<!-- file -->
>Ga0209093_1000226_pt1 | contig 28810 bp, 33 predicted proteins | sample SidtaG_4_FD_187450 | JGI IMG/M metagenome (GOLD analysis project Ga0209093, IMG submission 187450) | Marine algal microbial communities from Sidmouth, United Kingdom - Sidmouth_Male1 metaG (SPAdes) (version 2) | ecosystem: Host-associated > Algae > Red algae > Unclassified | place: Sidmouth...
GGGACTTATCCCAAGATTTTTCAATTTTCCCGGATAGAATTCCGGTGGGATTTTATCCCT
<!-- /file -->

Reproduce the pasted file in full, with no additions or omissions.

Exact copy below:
>Ga0209093_1000226_pt1 | contig 28810 bp, 33 predicted proteins | sample SidtaG_4_FD_187450 | JGI IMG/M metagenome (GOLD analysis project Ga0209093, IMG submission 187450) | Marine algal microbial communities from Sidmouth, United Kingdom - Sidmouth_Male1 metaG (SPAdes) (version 2) | ecosystem: Host-associated > Algae > Red algae > Unclassified | place: Sidmouth...
GGGACTTATCCCAAGATTTTTCAATTTTCCCGGATAGAATTCCGGTGGGATTTTATCCCT